Albee’s Plays in the Light of Psychological Theories

  •  Kadhim Kaibr    
  •  Guo Jingjing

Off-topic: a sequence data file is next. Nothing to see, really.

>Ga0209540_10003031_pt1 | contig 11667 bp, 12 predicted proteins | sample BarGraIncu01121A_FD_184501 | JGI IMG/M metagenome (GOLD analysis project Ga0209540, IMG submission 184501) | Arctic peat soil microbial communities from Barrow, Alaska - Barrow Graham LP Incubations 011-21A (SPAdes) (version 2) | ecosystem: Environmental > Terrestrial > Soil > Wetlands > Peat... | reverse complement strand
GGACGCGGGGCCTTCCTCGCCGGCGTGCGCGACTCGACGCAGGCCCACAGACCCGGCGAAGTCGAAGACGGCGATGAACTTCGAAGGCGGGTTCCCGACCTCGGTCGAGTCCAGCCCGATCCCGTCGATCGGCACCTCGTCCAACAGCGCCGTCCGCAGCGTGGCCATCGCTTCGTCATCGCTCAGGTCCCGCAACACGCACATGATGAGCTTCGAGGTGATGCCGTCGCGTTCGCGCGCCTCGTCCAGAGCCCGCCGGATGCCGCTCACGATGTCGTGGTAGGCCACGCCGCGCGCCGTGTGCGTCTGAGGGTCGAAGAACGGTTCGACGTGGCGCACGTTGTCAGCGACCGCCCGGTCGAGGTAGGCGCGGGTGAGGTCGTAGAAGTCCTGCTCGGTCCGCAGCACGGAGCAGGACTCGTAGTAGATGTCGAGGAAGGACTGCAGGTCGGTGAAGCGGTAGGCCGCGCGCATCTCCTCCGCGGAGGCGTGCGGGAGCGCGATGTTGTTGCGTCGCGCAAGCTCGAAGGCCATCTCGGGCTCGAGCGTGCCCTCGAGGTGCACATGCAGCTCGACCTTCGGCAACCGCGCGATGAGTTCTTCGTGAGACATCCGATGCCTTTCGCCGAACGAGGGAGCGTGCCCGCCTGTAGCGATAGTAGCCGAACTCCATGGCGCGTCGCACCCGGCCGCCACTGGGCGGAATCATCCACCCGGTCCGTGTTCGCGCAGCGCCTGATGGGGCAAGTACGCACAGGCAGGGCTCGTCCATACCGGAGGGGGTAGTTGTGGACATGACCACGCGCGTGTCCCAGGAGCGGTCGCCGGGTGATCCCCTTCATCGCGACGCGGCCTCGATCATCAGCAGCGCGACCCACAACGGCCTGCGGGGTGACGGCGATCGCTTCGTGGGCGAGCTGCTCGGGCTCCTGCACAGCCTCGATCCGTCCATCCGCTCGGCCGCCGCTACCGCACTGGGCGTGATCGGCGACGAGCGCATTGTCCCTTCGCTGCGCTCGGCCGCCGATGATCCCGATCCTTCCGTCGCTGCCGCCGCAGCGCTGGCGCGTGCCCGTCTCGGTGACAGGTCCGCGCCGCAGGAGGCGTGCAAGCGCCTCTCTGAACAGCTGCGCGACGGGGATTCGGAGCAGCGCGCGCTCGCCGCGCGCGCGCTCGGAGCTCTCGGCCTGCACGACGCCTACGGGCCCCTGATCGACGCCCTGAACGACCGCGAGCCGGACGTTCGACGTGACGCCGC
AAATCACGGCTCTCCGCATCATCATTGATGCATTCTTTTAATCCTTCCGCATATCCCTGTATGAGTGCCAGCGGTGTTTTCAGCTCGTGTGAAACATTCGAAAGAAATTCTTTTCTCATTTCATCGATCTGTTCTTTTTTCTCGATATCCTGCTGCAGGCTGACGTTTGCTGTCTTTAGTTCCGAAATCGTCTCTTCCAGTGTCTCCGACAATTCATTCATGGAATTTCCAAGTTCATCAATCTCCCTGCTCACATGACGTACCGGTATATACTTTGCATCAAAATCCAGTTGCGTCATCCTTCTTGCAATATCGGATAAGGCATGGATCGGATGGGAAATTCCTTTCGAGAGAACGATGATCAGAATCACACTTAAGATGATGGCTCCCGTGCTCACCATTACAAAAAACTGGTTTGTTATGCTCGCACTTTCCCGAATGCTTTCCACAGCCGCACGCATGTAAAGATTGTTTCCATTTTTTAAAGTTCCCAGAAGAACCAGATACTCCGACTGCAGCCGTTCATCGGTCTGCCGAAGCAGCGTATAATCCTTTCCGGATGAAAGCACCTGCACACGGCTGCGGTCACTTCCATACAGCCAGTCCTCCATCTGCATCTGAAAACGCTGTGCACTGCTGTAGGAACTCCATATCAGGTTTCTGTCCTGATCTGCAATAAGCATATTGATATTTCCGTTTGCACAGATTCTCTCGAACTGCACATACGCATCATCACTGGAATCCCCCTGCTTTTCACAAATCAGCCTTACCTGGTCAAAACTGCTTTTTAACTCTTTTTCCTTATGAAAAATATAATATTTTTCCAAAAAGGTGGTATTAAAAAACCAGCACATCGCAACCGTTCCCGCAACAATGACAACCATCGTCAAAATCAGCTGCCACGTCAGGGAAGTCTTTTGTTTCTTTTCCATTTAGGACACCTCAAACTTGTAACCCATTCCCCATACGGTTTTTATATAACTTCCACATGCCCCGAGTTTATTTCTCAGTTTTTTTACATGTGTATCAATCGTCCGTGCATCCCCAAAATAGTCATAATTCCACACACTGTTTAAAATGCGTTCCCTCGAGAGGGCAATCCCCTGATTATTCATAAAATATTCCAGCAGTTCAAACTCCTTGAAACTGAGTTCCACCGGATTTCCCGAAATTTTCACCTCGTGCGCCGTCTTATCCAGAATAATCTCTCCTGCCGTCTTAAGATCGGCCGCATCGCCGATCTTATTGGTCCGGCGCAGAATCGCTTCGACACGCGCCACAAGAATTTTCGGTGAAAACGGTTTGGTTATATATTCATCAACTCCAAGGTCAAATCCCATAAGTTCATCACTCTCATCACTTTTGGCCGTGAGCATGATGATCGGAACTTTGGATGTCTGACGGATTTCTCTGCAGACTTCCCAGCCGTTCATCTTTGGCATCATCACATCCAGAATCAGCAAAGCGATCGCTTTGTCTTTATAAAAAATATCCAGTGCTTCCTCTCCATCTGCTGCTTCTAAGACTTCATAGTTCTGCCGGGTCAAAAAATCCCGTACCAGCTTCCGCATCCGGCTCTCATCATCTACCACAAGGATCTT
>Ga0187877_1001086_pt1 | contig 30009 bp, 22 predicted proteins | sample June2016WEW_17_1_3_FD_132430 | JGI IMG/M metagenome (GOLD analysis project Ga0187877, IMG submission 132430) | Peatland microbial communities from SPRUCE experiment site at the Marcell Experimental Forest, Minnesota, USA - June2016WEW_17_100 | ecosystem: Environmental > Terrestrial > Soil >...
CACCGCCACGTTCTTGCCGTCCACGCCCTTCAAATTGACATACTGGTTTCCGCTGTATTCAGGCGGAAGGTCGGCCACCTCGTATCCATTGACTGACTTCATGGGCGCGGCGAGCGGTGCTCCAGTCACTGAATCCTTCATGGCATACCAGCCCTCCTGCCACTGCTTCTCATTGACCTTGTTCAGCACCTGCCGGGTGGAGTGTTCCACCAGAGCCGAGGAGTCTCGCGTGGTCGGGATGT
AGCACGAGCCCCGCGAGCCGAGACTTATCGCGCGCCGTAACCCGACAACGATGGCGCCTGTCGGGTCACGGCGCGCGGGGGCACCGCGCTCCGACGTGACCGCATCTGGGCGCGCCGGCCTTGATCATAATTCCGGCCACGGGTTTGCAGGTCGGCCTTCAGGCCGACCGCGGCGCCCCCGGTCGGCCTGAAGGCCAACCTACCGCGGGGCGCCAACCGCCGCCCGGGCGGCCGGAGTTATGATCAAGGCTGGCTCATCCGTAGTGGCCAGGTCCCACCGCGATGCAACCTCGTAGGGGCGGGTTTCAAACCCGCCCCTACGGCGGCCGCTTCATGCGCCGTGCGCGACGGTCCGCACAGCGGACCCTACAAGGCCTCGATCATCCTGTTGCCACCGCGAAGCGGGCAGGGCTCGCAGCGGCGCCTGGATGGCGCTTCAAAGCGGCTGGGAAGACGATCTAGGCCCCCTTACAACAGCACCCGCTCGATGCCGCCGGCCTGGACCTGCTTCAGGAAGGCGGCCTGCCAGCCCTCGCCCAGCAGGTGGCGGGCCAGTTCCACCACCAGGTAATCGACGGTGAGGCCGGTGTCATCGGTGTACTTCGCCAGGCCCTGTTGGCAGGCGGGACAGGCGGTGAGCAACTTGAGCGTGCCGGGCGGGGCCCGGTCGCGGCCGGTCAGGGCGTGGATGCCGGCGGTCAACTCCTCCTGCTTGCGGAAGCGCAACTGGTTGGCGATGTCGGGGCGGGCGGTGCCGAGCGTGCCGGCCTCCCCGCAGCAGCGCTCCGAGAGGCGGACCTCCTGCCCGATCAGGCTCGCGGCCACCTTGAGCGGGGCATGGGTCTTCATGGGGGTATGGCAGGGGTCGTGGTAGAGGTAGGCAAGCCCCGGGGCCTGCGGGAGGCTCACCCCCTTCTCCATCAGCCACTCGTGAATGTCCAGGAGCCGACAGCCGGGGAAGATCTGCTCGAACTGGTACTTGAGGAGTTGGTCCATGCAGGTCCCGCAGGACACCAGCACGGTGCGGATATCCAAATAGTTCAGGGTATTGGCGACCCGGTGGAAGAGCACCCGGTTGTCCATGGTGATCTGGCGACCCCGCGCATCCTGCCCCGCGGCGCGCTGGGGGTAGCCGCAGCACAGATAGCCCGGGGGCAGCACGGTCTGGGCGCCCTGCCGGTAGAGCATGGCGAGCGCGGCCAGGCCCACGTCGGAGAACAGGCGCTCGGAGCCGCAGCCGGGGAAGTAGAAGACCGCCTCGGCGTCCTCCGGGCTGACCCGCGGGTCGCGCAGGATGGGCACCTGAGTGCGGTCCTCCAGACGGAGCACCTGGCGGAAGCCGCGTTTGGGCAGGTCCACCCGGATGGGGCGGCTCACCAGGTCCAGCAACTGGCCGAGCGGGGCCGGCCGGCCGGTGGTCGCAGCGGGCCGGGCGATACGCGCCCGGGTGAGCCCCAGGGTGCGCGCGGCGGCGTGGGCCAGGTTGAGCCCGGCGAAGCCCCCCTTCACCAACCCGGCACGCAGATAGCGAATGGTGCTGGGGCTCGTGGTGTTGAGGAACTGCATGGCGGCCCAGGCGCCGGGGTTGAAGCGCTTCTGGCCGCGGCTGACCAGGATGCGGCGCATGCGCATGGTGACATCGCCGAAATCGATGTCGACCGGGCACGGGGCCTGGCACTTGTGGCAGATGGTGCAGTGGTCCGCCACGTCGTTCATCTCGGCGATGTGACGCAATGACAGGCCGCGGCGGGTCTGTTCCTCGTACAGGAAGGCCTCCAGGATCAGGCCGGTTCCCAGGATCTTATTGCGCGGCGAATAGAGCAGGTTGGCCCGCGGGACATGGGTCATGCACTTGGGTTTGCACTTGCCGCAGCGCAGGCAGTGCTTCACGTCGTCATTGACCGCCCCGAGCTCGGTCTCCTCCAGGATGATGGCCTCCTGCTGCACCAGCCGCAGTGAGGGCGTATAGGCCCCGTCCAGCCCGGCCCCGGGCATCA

Albee’s plays are known for highlighting the daily suffering of American individuals and the material pressures exerted upon them by the “American dream” project, which pushes them into choosing between fulfilling their material requirements in exchange for the supreme human values and social relations that bind their community and refusing to face their reality in favor of retreating to a world of illusion. Albee’s plays have also touched upon the themes of suicide, departure, anxiety, insanity, fear of death, and fear of the unknown. Many critics and analysts have linked the premises in his plays with psychoanalytical theories that analyze the behavior and the relationship of individuals to their communities. This paper will attempt to focus on certain psychological theories that can explain the state of anxiety and sense of loss experienced by the theatrical characters created by Albee in three of his prominent plays.

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